Author: Ken Teegardin. Licence: Creative Commons, Attribution-ShareAlike 2.0 Generic.
UK-based multicrystalline silicon wafer maker PV Crystalox Solar Plc (LON:PVCS) turned to a pre-tax loss of EUR 5.37 million (USD 6.3m) in the first half of 2017 as revenues dropped.
The year-ago profit of EUR 4.74 million included higher profits from the sale of excess polysilicon inventory. The lower polysilicon trading volumes in the first six months of 2017 led to a 64% fall in revenue to EUR 12.6 million.
Wafer shipments increased to 69 MW from 59 MW in the first half of 2016. PV Crystalox’s wafers are mainly used in modules for the French market. There, power producers get higher feed-in tariffs (FiTs) for using EU-made components in their solar parks, and there are also additional incentives for lower carbon footprint installations such as the company’s wafering capacity in Germany. In French auctions, the carbon footprint is the second most important factor taken into consideration after price. Still, this market supports demand but only provides limited insulation from the pricing pressure in the solar industry.
PV Crystalox said that average multicrystalline wafer prices in the period were down by more than 20% year-over-year. It observed a modest price recovery in recent weeks as a result of supply side issues and strong demand from markets in China and USA.
Price erosion continues across the photovoltaic (PV) value chain and prices remain very low due to industry overcapacity in China, the firm noted, adding that the PV manufacturing industry outside China is facing “an existential crisis”. At the same time, there is increased demand for higher efficiency monocrystalline silicon cells and these are seen to become the dominant technology by 2019.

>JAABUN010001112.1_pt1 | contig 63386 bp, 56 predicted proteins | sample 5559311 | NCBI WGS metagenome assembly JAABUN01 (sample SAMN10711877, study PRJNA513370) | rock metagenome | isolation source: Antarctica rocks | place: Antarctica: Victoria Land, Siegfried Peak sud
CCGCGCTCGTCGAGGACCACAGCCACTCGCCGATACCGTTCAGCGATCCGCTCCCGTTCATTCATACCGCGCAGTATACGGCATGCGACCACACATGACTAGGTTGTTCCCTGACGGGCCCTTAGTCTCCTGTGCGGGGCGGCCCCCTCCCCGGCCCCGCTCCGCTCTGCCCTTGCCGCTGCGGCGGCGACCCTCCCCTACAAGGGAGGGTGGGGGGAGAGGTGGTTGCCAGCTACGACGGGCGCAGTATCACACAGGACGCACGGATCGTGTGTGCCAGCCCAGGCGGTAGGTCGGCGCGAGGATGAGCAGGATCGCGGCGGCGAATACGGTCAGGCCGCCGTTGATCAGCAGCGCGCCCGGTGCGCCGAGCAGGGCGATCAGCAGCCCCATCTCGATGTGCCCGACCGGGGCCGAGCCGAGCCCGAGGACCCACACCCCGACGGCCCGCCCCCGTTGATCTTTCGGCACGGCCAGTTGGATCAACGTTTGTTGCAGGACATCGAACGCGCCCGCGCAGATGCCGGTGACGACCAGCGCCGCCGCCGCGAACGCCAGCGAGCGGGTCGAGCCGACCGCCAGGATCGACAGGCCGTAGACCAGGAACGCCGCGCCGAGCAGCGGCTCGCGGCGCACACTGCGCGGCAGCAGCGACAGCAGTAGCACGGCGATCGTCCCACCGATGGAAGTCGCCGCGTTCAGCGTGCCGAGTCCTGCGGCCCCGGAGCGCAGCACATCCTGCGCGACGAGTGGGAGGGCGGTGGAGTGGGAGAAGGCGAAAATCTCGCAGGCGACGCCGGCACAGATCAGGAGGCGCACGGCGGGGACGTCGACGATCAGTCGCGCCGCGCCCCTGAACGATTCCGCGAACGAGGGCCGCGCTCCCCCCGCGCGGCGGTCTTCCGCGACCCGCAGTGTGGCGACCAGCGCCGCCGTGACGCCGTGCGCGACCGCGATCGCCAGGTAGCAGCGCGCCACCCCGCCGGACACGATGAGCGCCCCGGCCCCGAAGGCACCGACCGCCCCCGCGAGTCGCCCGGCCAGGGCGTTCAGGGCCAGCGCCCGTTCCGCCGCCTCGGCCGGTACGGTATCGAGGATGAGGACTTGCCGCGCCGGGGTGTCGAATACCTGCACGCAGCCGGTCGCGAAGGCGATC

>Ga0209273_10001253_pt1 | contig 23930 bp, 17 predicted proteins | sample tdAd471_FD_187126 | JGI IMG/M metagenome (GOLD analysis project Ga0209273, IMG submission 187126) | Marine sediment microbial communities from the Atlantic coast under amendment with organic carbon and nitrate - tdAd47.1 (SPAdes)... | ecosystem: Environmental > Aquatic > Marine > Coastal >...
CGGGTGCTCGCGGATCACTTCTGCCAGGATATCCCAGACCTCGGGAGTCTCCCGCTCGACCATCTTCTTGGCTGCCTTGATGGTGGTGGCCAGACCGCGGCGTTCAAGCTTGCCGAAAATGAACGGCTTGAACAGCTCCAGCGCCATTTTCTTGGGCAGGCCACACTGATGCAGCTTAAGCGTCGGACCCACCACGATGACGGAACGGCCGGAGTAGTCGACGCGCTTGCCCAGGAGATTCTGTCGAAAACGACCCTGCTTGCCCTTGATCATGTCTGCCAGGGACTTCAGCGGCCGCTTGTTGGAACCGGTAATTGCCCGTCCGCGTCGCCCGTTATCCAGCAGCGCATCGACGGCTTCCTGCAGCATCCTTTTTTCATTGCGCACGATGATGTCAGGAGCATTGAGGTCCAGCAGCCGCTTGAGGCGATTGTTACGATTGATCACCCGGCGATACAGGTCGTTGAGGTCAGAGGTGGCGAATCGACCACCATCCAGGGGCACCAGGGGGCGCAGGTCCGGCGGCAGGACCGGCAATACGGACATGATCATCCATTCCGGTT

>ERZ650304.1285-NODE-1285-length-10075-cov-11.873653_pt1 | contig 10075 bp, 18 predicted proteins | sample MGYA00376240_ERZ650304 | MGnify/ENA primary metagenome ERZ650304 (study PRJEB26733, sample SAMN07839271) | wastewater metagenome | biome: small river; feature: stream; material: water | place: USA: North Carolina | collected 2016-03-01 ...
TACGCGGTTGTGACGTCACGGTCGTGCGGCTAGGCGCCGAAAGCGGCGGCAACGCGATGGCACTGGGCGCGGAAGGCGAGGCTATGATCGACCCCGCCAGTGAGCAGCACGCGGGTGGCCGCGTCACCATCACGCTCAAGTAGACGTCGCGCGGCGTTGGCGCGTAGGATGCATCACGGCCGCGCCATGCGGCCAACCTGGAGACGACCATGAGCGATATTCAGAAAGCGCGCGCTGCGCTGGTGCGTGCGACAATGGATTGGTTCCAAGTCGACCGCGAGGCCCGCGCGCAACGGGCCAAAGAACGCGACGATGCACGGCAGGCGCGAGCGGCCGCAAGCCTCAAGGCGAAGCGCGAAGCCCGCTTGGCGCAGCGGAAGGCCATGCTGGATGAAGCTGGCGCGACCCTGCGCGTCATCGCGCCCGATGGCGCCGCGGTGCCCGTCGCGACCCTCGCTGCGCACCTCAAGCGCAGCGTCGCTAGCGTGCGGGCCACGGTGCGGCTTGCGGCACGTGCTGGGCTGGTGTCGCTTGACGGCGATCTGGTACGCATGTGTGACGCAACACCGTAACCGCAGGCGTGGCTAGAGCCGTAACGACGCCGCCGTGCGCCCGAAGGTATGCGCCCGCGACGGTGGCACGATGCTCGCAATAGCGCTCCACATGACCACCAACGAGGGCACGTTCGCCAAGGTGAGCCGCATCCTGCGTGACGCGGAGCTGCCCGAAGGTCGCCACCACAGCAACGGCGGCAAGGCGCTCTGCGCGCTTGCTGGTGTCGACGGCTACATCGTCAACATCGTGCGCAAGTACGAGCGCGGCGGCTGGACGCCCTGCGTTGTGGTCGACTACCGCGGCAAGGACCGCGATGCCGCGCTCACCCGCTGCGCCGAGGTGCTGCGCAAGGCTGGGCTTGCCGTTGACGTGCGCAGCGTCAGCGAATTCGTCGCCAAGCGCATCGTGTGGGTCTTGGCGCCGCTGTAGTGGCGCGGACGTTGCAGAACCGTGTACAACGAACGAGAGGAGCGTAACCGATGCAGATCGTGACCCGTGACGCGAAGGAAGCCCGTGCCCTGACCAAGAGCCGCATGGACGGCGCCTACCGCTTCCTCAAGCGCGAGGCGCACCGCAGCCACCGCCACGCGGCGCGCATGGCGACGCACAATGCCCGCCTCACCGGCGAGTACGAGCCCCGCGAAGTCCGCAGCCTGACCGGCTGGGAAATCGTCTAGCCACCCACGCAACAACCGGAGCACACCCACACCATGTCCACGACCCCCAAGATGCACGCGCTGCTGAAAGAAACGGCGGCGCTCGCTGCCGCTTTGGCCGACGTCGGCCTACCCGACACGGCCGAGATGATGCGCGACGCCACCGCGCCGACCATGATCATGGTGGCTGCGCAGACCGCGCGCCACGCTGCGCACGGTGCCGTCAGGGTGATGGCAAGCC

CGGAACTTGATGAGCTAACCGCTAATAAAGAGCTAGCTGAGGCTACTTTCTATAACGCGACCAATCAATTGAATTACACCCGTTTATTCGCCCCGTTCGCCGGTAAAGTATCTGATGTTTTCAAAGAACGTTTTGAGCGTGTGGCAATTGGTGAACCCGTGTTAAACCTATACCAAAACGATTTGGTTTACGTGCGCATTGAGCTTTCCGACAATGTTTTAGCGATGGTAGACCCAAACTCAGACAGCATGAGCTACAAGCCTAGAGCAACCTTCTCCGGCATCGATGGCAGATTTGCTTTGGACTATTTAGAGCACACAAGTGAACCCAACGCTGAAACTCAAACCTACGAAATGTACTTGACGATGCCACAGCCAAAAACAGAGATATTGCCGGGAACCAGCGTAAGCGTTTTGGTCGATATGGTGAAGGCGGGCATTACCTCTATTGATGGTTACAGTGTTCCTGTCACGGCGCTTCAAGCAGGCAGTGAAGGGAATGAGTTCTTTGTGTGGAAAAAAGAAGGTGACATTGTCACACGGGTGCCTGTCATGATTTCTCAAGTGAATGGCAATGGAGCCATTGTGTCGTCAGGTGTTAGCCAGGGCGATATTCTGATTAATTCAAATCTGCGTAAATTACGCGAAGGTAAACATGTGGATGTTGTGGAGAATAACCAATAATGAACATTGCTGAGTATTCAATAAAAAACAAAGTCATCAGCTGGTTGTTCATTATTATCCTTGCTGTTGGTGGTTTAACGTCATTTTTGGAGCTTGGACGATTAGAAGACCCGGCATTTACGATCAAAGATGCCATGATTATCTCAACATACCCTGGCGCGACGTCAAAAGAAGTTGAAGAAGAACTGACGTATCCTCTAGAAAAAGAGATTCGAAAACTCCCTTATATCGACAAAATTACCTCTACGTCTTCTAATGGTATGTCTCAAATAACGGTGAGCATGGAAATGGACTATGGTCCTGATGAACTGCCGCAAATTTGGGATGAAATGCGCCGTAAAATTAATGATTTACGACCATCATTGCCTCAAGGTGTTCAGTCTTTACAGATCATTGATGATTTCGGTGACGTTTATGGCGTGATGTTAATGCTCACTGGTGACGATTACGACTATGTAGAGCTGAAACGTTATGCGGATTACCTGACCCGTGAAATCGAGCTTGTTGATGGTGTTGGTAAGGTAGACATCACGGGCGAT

As previously announced, PV Crystalox is ending multicrystalline silicon ingot production in the UK. The lease for one of the production buildings expires in October and the firm is preparing to leave it. The other facilities are to be cleared by the end of March 2018 and negotiations are ongoing regarding surrender of those leases. Once ingot production stops, PV Crystalox will buy blocks from an external supplier.
In September the company expects the decision by the International Chamber of Commerce (ICC) in an arbitration case with “one of the world's leading PV companies”. The latter has stopped buying wafers from PV Crystalox in 2013, thus breaking the terms of a seven-year supply contract struck in 2008. The outcome is uncertain but the wafer maker indicated in March 2016 that the value of any award, if its claim is upheld, could be a multiple of its market capitalisation at that time.